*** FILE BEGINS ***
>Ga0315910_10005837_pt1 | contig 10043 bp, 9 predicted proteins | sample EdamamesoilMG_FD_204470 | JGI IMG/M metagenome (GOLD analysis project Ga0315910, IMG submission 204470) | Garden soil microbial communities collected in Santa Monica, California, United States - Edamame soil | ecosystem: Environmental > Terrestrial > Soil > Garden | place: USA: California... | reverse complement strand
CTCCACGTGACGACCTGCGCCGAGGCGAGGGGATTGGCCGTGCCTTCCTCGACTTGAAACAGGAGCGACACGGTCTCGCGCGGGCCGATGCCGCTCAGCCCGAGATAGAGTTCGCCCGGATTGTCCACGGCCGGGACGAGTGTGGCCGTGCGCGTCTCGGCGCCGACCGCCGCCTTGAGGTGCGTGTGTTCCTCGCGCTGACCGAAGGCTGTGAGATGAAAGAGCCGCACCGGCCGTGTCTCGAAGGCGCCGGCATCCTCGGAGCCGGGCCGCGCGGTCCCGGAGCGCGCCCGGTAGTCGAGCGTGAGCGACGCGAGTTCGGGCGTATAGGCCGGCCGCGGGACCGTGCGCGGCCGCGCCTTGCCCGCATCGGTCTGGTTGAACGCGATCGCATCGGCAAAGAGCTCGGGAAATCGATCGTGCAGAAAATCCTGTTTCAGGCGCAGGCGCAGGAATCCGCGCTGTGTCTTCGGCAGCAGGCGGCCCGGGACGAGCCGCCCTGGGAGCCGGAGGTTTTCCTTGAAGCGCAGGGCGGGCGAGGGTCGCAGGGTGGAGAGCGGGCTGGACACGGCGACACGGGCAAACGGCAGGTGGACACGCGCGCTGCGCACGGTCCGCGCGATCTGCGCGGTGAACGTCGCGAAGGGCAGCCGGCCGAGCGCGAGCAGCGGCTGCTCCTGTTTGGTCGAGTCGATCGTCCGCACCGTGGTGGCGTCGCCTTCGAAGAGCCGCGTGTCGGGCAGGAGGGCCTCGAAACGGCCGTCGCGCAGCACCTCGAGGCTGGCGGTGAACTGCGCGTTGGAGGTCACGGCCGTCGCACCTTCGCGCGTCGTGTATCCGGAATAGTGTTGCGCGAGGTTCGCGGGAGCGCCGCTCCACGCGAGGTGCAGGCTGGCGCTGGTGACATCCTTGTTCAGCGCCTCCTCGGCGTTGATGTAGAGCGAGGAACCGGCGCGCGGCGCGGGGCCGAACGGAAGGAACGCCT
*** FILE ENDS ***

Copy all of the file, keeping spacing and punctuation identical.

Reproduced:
>Ga0315910_10005837_pt1 | contig 10043 bp, 9 predicted proteins | sample EdamamesoilMG_FD_204470 | JGI IMG/M metagenome (GOLD analysis project Ga0315910, IMG submission 204470) | Garden soil microbial communities collected in Santa Monica, California, United States - Edamame soil | ecosystem: Environmental > Terrestrial > Soil > Garden | place: USA: California... | reverse complement strand
CTCCACGTGACGACCTGCGCCGAGGCGAGGGGATTGGCCGTGCCTTCCTCGACTTGAAACAGGAGCGACACGGTCTCGCGCGGGCCGATGCCGCTCAGCCCGAGATAGAGTTCGCCCGGATTGTCCACGGCCGGGACGAGTGTGGCCGTGCGCGTCTCGGCGCCGACCGCCGCCTTGAGGTGCGTGTGTTCCTCGCGCTGACCGAAGGCTGTGAGATGAAAGAGCCGCACCGGCCGTGTCTCGAAGGCGCCGGCATCCTCGGAGCCGGGCCGCGCGGTCCCGGAGCGCGCCCGGTAGTCGAGCGTGAGCGACGCGAGTTCGGGCGTATAGGCCGGCCGCGGGACCGTGCGCGGCCGCGCCTTGCCCGCATCGGTCTGGTTGAACGCGATCGCATCGGCAAAGAGCTCGGGAAATCGATCGTGCAGAAAATCCTGTTTCAGGCGCAGGCGCAGGAATCCGCGCTGTGTCTTCGGCAGCAGGCGGCCCGGGACGAGCCGCCCTGGGAGCCGGAGGTTTTCCTTGAAGCGCAGGGCGGGCGAGGGTCGCAGGGTGGAGAGCGGGCTGGACACGGCGACACGGGCAAACGGCAGGTGGACACGCGCGCTGCGCACGGTCCGCGCGATCTGCGCGGTGAACGTCGCGAAGGGCAGCCGGCCGAGCGCGAGCAGCGGCTGCTCCTGTTTGGTCGAGTCGATCGTCCGCACCGTGGTGGCGTCGCCTTCGAAGAGCCGCGTGTCGGGCAGGAGGGCCTCGAAACGGCCGTCGCGCAGCACCTCGAGGCTGGCGGTGAACTGCGCGTTGGAGGTCACGGCCGTCGCACCTTCGCGCGTCGTGTATCCGGAATAGTGTTGCGCGAGGTTCGCGGGAGCGCCGCTCCACGCGAGGTGCAGGCTGGCGCTGGTGACATCCTTGTTCAGCGCCTCCTCGGCGTTGATGTAGAGCGAGGAACCGGCGCGCGGCGCGGGGCCGAACGGAAGGAACGCCT